“America first” was Donald Trump’s campaign slogan during the 2016 election and it seemed like this year’s theme in Arizona as well. Indeed, despite the lack of some real gems, the American automotive auction house, Gooding, managed to take home the best result of the three majors (RM is Canadian while Bonhams is British), an impressive $36,098,000.
The percentage of cars sold rose from 85% to 89% and this is just the start. Gooding beat the other auction houses and brought out the best from the lots, selling 36% of the cars on offer at or above their initial estimates while some sales were truly astounding.
The global results shouldn’t fool anyone because it is, of course, closely related to the cars proposed as top lots: in 2018, three cars were sold above $5m while this year the most expensive one went for $3.2m. And this is where the difference in total sales lies, as in 2018 it was $48.2m.
Let’s take a look at the most interesting cases: to begin with, the Mercedes-Benz 190E 2.5-16 Evo 2 from 1990. The example on offer was the 256th model of the 500 produced, just 7,600km on the clock and in absolutely perfect condition. It began with an incredible estimate: $340-380,000. But this did not scare buyers away, if anything quite the opposite. As the offers flooded in, it quickly reached an extraordinary $434,000. Needless to say, this is a new world record. Are you ready for Radwood? 1990 Mercedes-Benz 190E 2.5-16 Evolution II
Moving on to the other end of the age spectrum, same result. This time, a 1937 BMW 328 Roadster, owned by the family of Major Edward Giller since 1945 when he was stationed in Germany. Edward Giller was a World War II hero with active missions in Normandy, the Ardennes and Rhineland at the helm of his legendary Mustang P51 single-seat fighter plane. This detail more than likely influenced the price, because the estimate of $350-450,000 quickly turned into an offer of $830,000. Oddly enough the day before at Bonhams another example had gone unsold at $400,000 (against an estimate of $425-475,000) – mysteries of the market that are difficult to answer. 1937 BMW 328
Gooding wasn’t just about skyrocketing prices but also some fantastic deals, which the no-reserve price policy clearly favours. The most interesting for buyers was, without a shadow of a doubt, the 1956 Fiat 1100/103 TV Coupé bodied by Vignale. One of just three models made, this example was exhibited at the Turin Motor Show in 1956 where it was immediately purchased by the first owner. He kept it until 2014 and restored it in 2008. Perhaps the estimate of $225-275,000 was slightly optimistic (but not too much) but, thanks to the absence of any reserve price and perhaps even the right buyer, she went for just $95,200. Charming Italian craftsmanship at sale prices. One of the many risks and opportunities of auctions. 1956 Fiat 1100/103 E TV Coupe Vignale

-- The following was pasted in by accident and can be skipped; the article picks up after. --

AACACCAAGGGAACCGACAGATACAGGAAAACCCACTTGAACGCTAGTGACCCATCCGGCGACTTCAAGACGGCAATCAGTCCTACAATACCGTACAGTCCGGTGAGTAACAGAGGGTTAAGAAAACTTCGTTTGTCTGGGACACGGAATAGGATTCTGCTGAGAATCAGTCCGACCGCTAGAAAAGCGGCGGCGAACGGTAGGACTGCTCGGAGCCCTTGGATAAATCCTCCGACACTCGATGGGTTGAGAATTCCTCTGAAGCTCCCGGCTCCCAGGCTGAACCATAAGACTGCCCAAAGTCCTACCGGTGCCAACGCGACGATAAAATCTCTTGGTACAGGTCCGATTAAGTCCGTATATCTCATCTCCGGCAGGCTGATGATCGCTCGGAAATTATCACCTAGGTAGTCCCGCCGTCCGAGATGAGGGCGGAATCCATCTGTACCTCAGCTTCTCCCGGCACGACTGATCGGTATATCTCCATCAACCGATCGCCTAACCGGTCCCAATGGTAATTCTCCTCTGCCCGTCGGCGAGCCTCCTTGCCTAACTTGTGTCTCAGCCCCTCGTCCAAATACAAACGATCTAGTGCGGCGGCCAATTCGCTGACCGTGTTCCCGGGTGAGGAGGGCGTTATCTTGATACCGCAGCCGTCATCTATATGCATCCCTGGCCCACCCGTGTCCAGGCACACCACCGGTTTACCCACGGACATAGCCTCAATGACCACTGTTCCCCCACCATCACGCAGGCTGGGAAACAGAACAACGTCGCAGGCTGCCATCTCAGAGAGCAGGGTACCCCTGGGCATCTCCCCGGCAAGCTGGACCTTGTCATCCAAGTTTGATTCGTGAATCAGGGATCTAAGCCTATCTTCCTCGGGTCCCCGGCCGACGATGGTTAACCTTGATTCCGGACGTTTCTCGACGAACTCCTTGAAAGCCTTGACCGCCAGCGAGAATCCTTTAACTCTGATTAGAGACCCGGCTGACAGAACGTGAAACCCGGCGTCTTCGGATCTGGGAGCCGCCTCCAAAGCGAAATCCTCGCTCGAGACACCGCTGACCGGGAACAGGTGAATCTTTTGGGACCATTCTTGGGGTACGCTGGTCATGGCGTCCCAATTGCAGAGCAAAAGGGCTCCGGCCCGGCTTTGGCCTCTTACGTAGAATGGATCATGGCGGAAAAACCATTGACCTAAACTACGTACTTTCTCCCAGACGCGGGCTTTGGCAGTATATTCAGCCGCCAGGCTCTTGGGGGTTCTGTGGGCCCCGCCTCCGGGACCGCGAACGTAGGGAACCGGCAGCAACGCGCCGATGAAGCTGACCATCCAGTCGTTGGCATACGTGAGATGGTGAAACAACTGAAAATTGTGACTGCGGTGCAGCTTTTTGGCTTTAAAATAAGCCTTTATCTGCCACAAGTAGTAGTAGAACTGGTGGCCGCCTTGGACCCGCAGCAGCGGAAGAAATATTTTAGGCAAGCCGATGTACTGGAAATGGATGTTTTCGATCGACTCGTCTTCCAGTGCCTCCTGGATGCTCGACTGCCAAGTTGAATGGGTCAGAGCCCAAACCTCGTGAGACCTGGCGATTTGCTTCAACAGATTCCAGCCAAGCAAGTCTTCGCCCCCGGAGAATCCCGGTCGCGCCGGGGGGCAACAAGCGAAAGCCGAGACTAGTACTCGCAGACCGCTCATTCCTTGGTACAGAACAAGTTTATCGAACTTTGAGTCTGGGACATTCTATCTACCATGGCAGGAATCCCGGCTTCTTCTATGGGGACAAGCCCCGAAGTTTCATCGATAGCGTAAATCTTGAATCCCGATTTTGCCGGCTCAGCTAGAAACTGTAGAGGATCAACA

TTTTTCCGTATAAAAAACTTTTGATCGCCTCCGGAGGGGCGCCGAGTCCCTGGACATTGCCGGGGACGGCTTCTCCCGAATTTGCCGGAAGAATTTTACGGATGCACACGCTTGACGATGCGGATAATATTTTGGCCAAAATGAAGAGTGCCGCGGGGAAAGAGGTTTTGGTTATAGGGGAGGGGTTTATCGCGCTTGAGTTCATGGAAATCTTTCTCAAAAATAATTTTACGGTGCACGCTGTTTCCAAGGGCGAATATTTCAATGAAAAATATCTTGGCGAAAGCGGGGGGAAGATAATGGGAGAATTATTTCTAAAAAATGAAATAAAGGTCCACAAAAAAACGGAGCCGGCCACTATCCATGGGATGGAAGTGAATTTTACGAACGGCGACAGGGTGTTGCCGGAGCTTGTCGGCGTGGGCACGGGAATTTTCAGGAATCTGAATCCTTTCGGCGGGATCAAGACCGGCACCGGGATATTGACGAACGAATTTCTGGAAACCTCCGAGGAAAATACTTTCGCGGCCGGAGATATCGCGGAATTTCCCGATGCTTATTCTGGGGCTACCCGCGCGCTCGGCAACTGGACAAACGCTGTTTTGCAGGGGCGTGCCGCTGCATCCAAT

Another great deal was the 1961 Mercedes-Benz 300SL Roadster. The colour was not original (it left the factory grey but was presented here in a pastel burgundy) and it lacked all the most desirable specifications: sports engine, disc brakes and aluminium block. However, it was the cheapest of the 300SLs offered in this edition at $775,000, perfectly in line with estimates of $700-900,000. It must be said that the 300SL Roadsters are dropping steadily. Since 2013, not one has been sold above the all-important million. This year, of the 5 examples on offer, not one exceeded that threshold and, given the high number of unsold vehicles, we wouldn’t expect this trend to change anytime soon. 1961 Mercedes-Benz 300 SL Roadster
But now, the top lot: a 1995 Ferrari F50 sold for $3,222,500. If we rewind the clock 8 years, we can find this same car with 100 miles less (5,100 vs. 5,200) offered by the late Benny Caiola, known for his passion for Paganis. The price back then? $842,500. $2,380,000 more! Now that’s money… 1995 Ferrari F50
Gooding also took home an incredible success for a complete outsider. What are the necessary characteristics to break through right now? Being a young-timer? Well this one wasn’t, it was a pre-war. Being sporty through and through? Well this one wasn’t because it was polished like it was off to Pebble Beach. Have a prestigious brand on the bonnet, preferably Italian? Again, not this time. And yet the 1932 Hispano-Suiza J12 Dual Cowl Phaeton by Binder literally destroyed its pre-sale estimate of $1.5-2m when the gavel dropped at a mouth-watering $2,425,000 – much to the astonishment of almost everyone present. Oh, I almost forgot: do you know the names of the last two owners? Briggs Cunningham and Miles Collier. Now, perhaps, you begin to understand… 1932 Hispano-Suiza J12 Dual Cowl Phaeton
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